Assertiveness for Women Entrepreneurs
The book tour for “The Assertiveness Guide For Women” continues!
I was honored to be interviewed via Skype by business strategist and life coach Nicole Liloia, LCSW to talk about assertiveness and how it relates to female entrepreneurs. Nicole expressed how many of the women she works with seem to struggle with defining and articulating their feelings, thoughts, needs, and wants in their businesses. Using some of the main themes from the book, we addressed these issues and talked about ways women could overcome these boundaries to assertiveness. Here are some of the highlights of our discussion:
Societal Context & Women’s Assertiveness
Sometimes when women have a hard time standing up for themselves, they think it’s because of a personal weakness or deficiency. Nicole and I talked about how this tendency is actually representative of a larger cultural context: for the vast majority of recorded history, women have had their voices silenced, and it is only within the last century that we’ve really been able to reclaim our ability to speak up and be heard. So while we of course should take responsibility for our individual lives and the things we want to improve on, remembering the societal context is extremely important to understanding why assertiveness may be a challenge. The good news is that by practicing assertiveness, we can not only become closer in our relationships to others but also inspire other women to be more assertive for themselves!
“What Would A Man Do?”
Nicole shared how some of the women she’s coached felt like they had to ask permission from their husbands before making important business decisions. This shows how we’ve been socialized to think about others’ feelings (often at the expense of our own) and ask permission instead of making decisions and then working together.
I was reminded of an experience I had a few years ago where I examined this “permission piece,” as I call it: my private practice was taking off, my family was expanding, and instead of being proud of my success, I found myself completely overwhelmed and even feeling guilty for the good things in my life. I thought I wasn’t spending enough time with my children but also felt anxious that my business would struggle if I was home too much. Finally, I thought to myself, “in a situation like this, what would a man do?” I realized that the cultural messages about gender roles were dictating how I felt, but instead of listening to them, I decided to ‘think like a man’ by hiring people to assist me and delegating more responsibility. I brought on several new therapists and also employed a home assistant to help with laundry and other household chores. Although I still have to juggle my home life and my career, I’ve found a great sense of peace in having others help me!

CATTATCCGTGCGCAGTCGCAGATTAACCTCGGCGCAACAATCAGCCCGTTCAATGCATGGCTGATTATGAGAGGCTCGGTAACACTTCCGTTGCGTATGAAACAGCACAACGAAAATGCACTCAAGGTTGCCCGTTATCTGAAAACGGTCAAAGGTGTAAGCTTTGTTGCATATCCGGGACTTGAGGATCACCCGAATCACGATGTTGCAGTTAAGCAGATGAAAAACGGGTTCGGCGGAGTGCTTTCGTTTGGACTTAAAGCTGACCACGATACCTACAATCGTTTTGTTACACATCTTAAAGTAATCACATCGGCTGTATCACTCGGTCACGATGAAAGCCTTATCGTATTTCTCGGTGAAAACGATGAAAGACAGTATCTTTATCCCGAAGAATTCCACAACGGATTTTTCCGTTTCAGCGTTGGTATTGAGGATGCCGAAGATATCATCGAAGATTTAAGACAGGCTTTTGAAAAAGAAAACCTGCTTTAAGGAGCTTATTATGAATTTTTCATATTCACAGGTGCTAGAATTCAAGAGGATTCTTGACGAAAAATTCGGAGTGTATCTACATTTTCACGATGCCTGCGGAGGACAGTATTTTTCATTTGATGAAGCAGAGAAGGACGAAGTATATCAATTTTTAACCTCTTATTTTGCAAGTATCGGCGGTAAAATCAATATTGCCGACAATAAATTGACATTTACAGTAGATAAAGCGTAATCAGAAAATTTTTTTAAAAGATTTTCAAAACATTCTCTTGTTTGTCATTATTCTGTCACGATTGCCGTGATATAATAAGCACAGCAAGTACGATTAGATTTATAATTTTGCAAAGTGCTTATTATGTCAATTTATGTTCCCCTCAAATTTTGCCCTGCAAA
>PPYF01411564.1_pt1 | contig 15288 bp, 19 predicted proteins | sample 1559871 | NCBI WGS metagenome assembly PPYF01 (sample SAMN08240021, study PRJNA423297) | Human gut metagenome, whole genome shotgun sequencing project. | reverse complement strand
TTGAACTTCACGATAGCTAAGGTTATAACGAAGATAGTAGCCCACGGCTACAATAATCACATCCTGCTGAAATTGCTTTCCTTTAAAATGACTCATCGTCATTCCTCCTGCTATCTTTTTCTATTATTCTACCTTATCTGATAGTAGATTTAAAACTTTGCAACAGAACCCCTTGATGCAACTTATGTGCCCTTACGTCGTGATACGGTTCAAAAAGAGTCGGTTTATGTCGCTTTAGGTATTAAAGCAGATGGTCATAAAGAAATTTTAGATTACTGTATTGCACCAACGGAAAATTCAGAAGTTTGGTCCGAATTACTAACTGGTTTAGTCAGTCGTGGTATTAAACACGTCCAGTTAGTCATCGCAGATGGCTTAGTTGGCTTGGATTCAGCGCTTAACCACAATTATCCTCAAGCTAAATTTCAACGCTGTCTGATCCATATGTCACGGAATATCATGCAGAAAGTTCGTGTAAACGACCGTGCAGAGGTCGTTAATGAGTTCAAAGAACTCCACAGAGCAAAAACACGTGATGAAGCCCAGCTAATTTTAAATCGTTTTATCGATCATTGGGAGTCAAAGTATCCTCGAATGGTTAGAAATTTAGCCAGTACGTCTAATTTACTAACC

So for women who may feel conflicted when it comes to these issues, I encourage you to examine any societal messages you may be receiving that may perpetuate any shame you may feel about having career/financial success.
Confidence In Selling
In sales, you need to be assertive in advocating yourself; your business won’t survive otherwise! Nicole says she’s worked with many women who just don’t feel comfortable in making the pitch, asking for business, or promoting themselves. They fear being pushy or annoying and instead just hope that others will seek them out. I challenge anyone who feels like this to lead with their passion. Other than the money, what is it that you’re getting at? What are you trying to change? I’m passionate about helping women find their voices and also teaching therapists how to clearly articulate their message. If you deeply care about your product or service, you don’t have to be shy about inviting others to participate or buy it. Yes, it can be vulnerable and even a little scary, and yes you will get turned down by some, but you also have the opportunity to share something that’s important while also meeting your own needs. People know all the “scammy” sales tactics, but real and authentic passion is very attractive, so practice making your passion known in your business!
Watch the full interview below.
Visit Nicole’s website here.
Learn more about “The Assertiveness Guide for Women” here.
Dynamic self & relationship expert Dr. Julie de Azevedo Hanks, LCSW loves to make a difference for women. She owns Wasatch Family Therapy and regularly contributes to KSL TV's Studio 5, and her advice has been featured nationally including Wall Street Journal, Parenting, Fox News, and others. Connect on Facebook & Twitter. Her books The Burnout Cure and The Assertiveness Guide are now available.